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    Sale 2706

    Chinese 20th Century Art (Day Sale)

    25 May 2009, Hong Kong

  • Lot 915


    Price Realised  


    (b. 1919)
    Living in a Bamboo Grove by Li River
    signed in Chinese; dated '76' (lower left); signed in Chinese (on the reverse)
    oil on board
    46 x 61 cm. (18 x 24 in.)
    Painted in 1976

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    The solo exhibition, Wu Guanzhong: A Twentieth-Century Chinese Painter, organized by the British Museum in 1992 was a breakthrough from their norm of only showing archaic relics. Wu Guanzhong's debut at the British Museum, the firt by any living Chinese painter, showed that Wu's works had in the eyes of Western audiences, come to represent twentieth century Chinese art. In an article from the Herald Tribune, Wu was praised as the 'benchmark for the transformation of the art of painting' amongst of other Chinese artist of the last century. The works of the Chinese master are 'the most surprising and extraordinary discovery of modern painting over the past decades' Wu's paintings have received broad and substantial recognition from around the world, for his long-term effort to 'making ethnic oil paintings'. With industrious study and persistence, Wu uses the subjects of Chinese ethnic, regional characteristics and styles, together with the simplicity and transparency of traditional ink painting, to fuse the merits of the art of East and West and form a common language for Eastern and Western viewers.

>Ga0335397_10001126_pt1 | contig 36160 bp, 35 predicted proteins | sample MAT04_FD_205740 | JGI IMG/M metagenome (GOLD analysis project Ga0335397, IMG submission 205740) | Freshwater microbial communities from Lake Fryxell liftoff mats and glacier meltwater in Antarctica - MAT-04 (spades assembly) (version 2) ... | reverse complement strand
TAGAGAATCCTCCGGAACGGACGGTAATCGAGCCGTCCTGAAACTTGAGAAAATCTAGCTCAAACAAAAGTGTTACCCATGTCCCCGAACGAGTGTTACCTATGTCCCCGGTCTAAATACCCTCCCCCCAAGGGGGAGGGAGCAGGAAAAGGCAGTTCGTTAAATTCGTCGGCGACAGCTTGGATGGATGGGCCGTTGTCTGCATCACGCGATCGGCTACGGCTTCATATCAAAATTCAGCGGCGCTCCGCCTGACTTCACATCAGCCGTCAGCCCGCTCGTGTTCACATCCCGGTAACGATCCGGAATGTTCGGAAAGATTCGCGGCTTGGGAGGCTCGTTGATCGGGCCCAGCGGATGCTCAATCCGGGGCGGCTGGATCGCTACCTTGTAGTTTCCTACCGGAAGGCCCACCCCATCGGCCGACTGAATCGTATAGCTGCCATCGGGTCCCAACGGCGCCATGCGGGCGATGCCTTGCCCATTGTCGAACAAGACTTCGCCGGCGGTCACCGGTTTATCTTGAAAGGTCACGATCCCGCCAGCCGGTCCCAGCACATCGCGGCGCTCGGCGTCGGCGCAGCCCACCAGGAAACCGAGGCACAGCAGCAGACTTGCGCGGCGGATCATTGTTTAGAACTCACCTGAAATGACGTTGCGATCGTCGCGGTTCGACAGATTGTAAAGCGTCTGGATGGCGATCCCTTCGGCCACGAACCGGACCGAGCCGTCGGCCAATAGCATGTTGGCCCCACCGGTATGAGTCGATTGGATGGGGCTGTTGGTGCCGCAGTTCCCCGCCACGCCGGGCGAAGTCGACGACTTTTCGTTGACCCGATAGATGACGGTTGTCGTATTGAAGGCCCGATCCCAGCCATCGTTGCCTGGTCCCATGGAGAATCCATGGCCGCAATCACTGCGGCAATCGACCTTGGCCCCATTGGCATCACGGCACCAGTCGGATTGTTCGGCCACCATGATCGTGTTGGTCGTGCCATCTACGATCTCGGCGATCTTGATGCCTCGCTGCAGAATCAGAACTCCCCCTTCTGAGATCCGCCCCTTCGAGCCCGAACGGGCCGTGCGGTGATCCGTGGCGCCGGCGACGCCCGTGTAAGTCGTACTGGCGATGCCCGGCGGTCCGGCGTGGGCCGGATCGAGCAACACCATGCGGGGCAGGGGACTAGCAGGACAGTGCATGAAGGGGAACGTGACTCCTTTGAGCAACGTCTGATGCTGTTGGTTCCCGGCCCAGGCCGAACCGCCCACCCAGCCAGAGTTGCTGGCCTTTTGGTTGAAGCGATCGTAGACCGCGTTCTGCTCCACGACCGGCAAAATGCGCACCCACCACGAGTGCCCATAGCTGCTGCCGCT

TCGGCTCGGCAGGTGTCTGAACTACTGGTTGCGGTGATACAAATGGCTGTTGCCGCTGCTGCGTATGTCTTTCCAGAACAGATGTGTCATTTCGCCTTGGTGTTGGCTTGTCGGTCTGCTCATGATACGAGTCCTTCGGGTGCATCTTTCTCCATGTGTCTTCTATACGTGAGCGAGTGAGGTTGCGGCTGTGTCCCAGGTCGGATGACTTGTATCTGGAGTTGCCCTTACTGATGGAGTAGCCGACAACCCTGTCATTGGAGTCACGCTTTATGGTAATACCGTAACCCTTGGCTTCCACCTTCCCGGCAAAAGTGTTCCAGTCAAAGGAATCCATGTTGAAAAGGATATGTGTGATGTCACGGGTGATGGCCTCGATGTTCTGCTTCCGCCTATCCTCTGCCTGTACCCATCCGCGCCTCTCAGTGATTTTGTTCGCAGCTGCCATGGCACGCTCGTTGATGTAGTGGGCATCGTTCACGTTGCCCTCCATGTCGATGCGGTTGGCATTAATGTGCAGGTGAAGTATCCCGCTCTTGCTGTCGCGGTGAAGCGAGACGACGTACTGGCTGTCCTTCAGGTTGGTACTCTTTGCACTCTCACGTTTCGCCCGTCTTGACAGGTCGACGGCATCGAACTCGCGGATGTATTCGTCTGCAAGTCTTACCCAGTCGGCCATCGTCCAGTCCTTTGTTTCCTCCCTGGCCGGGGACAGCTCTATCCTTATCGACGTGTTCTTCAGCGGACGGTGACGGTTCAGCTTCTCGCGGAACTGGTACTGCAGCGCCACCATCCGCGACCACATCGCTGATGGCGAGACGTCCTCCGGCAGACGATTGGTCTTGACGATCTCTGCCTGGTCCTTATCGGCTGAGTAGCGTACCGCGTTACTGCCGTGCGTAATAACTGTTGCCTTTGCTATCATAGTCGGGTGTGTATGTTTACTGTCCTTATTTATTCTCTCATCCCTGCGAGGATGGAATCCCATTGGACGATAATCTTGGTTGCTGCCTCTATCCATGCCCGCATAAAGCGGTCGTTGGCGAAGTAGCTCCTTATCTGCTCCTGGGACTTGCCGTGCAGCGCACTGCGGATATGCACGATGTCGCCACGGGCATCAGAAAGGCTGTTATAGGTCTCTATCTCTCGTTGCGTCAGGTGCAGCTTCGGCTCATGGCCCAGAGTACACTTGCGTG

Guilin has been a special geographical location occupied by the Han Chinese and Jiangnan ethnic minorities since ancient time. Its cultural development, originated from the convergence of Chu and Bai Yue Culture. Since Guangxi is located in Lingnan and is far from the central plains, rulers in the past saw Guilin as a remote land of cultural backwardness. Post Tang and Song dynasty, literai were sent to exile in Guilin; they left behind verses worth eternal chanting and, thereby, enhanced the sensational charm of this beautiful landscape. Li River rises in Mao'er Mountain to the north of Guilin. The scenery from Guilin to Yang Shuo is the best, which is also why Wu frequently depicted this subject in the 1970s. Seemingly possessing spectacular energy within a modest frame, The Spring at Lijiang depicts the Li River spanning from Guilin to Yang Shuo. The Li River resembles a belt of greenish black silk that coils amongst the myriad dots of mountain ranges. The use of light tone color exhibits the geographic characteristic of the south-blending the water and sky. Reeds by the Li River created in 1977 uses balanced composition in order to arrange the bamboo groves within the both sides of the banks and the meandering Li River. The light grey, emerald green and sky blue color planes compose a panoramic view. Compared with the Spring at Lijiang, Reeds by the Li River, it emphasizes the 'flowing like a greenish black silk belt' of Li River, while Wu's emphasis on life drawing can be seen in Living in A Bamboo Grove by Li River (Lot 915). In this painting, the artist strives to portray the emerald green bamboo groves. Since being on site, '[I] sense more profoundly; the aspects of capturing the sensitivity of colors or effects of use of brush were all precious and the merits of which always could not be reproduced afterwards' because it is easy to miss the 'myriad changes and transience of the fresh color sense of nature.' The layers of bamboo leaves and grassland competing in the greenery create the intimidating and unforgettable vitality of the painting.